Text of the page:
- The power of art to foresee the anxiety of the future. Iceland's pavilion at the Venice Biennale (artist: Christoph Büchel, with his project THE MOSQUE) was closed down in May because it touched upon issues that are sensitive for various cultures and religions, as well in their relationship to European culture and politics. A few months later, exactly the same issues blew up as “the migrant crisis in Europe”.
Homo Novus foreign guest-director Dries Verhoeven's work Homo Desperatus (28 June - 31 August at Stedelijk Museum 's-Hertogenbosch)
Ieva Astahovska, art historian (Latvia)
The New Theatre Institute of Latvia festivalHomo Novus (Latvia), which always manages to hit the most sensitive points on the societal body; and the contemporary art festival Survival Kit (Latvia), which this year focused on themes from daily life. I see both festivals as mutually complementary – they bring the worlds of performative and visual art closer together, into a unified space of thought and emotional perception. Both festivals showed that “greatness” can also be found outside of the huge, international mega-biennales with their star-curators. Compared to the two heavyweights that I managed to see this year – the Venice and Istanbul Bienniales – both Latvian-based festivals spoke to me much more directly and honorably.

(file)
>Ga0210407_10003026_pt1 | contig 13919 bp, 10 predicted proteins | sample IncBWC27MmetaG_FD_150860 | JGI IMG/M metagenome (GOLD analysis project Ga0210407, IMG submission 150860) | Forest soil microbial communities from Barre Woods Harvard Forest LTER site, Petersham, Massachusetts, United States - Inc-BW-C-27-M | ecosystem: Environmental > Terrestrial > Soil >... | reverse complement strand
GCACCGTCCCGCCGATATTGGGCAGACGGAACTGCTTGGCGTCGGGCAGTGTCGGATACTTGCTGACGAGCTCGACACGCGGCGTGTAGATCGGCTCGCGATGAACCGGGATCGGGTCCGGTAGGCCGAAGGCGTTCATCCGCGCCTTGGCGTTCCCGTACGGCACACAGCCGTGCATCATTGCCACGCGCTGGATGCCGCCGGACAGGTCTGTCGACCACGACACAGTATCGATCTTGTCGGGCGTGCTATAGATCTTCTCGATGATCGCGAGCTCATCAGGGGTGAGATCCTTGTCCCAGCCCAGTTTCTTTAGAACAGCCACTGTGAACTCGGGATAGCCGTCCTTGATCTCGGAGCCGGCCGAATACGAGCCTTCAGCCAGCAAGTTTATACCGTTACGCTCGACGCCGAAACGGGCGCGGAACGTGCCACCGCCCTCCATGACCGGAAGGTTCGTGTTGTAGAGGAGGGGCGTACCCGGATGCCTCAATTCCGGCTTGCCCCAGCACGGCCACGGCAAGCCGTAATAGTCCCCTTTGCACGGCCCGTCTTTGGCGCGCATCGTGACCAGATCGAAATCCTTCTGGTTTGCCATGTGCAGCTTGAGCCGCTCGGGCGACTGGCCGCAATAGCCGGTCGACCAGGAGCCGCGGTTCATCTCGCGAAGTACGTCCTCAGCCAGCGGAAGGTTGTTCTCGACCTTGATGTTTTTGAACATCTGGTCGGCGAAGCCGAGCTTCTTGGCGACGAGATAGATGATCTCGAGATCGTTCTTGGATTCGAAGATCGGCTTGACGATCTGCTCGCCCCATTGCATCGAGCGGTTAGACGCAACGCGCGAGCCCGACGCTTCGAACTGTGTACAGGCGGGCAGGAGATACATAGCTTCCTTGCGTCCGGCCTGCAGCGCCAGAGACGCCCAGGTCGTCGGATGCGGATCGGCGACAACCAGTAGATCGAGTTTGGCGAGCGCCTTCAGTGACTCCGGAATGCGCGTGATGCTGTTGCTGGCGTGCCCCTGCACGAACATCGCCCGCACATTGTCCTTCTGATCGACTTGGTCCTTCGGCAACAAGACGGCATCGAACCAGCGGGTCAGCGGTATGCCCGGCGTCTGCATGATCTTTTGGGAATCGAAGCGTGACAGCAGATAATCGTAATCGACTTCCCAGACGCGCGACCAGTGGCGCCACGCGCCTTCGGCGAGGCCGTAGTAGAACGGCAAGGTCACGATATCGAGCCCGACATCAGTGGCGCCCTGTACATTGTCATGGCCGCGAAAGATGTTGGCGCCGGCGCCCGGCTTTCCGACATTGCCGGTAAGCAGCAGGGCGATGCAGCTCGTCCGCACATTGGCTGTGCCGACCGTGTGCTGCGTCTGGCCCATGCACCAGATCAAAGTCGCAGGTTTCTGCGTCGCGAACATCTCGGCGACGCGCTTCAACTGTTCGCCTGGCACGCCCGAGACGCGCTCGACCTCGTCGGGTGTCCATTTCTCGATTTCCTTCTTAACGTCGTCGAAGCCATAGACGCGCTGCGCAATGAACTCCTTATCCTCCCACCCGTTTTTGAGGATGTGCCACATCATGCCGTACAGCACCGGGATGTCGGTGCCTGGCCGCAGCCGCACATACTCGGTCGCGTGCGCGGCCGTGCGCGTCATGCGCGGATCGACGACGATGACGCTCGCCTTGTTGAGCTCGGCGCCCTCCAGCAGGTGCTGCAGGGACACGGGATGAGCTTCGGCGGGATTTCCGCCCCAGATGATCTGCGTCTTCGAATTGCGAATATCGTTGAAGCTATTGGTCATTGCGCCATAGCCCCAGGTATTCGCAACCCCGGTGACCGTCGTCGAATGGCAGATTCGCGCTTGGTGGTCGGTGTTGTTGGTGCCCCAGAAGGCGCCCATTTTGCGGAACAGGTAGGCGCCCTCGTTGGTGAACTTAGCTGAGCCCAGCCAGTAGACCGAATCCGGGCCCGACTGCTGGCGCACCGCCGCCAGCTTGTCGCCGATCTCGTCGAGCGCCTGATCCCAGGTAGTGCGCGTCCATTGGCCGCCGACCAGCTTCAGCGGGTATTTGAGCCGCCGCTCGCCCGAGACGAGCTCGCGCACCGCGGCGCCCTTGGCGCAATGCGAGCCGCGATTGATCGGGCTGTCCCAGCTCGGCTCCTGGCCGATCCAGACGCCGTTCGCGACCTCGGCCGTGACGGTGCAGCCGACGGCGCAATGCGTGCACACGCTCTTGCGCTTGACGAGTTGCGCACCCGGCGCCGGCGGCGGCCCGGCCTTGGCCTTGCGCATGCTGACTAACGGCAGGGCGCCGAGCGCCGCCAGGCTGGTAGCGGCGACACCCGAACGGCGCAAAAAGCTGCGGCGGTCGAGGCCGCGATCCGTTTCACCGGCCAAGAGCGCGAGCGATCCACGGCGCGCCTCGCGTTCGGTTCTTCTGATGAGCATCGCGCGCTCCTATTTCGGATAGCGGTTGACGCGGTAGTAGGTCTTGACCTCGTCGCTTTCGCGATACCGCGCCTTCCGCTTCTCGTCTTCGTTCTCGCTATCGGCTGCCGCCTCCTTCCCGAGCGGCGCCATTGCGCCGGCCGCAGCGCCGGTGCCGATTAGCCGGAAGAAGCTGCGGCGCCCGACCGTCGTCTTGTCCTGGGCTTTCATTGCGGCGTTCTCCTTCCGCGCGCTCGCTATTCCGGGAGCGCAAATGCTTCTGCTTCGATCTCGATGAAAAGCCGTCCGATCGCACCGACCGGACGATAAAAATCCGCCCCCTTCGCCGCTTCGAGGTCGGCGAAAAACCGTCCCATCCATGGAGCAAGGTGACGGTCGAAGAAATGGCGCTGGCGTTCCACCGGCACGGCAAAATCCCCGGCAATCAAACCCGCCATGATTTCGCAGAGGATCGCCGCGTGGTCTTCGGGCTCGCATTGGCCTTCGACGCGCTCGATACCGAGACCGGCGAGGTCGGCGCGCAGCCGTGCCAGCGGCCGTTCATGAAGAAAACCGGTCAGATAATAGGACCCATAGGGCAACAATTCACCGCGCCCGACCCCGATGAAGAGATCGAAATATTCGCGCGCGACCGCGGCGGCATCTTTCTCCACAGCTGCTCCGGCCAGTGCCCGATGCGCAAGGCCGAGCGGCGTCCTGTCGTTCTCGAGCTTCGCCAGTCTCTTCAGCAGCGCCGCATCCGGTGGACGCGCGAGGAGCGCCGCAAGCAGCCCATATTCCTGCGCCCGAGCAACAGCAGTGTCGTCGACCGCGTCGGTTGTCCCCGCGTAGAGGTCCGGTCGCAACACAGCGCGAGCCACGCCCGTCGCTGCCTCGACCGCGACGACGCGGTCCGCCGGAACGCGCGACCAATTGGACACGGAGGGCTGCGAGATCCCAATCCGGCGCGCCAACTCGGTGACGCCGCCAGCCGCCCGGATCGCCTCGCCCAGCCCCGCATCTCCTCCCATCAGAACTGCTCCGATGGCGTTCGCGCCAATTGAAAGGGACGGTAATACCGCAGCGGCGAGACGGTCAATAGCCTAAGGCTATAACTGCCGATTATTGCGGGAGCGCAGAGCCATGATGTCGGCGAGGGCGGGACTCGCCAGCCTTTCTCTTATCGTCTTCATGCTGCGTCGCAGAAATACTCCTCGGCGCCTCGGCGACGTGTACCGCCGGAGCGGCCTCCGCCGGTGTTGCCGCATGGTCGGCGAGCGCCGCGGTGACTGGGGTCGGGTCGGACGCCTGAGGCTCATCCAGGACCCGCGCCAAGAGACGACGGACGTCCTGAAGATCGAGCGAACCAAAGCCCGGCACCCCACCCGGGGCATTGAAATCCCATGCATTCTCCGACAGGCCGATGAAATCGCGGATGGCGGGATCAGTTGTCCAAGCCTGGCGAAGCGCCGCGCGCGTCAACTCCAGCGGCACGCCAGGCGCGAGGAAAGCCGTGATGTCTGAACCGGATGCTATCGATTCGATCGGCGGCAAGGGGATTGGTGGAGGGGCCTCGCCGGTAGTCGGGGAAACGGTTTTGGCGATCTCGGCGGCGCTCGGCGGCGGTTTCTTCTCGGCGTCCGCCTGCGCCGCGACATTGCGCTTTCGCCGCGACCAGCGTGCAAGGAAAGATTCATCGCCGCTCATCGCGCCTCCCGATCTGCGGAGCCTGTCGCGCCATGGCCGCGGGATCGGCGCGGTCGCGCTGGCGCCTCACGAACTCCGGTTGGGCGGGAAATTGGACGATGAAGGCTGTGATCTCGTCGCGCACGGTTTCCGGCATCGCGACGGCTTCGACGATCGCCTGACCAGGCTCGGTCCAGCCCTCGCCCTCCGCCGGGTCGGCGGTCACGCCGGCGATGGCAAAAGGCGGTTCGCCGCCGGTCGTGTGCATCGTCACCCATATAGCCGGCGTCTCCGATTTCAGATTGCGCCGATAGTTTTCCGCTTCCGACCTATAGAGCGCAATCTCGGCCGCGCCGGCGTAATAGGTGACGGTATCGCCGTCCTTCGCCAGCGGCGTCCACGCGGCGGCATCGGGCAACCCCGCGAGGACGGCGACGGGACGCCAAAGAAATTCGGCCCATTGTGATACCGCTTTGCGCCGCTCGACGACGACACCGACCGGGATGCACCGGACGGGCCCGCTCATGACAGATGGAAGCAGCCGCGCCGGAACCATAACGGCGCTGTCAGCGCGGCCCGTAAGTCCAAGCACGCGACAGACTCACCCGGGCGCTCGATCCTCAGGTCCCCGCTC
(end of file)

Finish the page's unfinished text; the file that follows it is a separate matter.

Kadri Uus and Andra Orn, founders of NOAR, an Estonian-based internet platform for art sales and information
Of course, we cannot not name the Venice Biennale, where this year the artistic director, Okwui Enwezor, left a decidedly strong and bold mark on the event.
Artist Pavlensky holds petrol can during his protest at the FSB headquarters in Moscow. Photograph: Reuters
Olesya Turkina, curator and art critic (Russia)
Instead of various festivals, biennials and triennials, it was ‘Threat’, a performance by Petr Pavlensky, that became the most significant art event of 2015. Little wonder that the burning door of the Russian Federal Security Service in Lubyanka Square has already been compared to the Fiery Gehenna and the Gates of Hell. Huge cultural events are fine at times of peace and prosperity. These days, when you cannot be sure if you are already living in hell or if you are only on your way there, an artist’s duty is questioning everything, including the very definition of art itself.
Viktor Misiano, curator and editor of the Moscow Art Magazine
I believe that we live at a time when events of this kind of format cannot be significant by definition…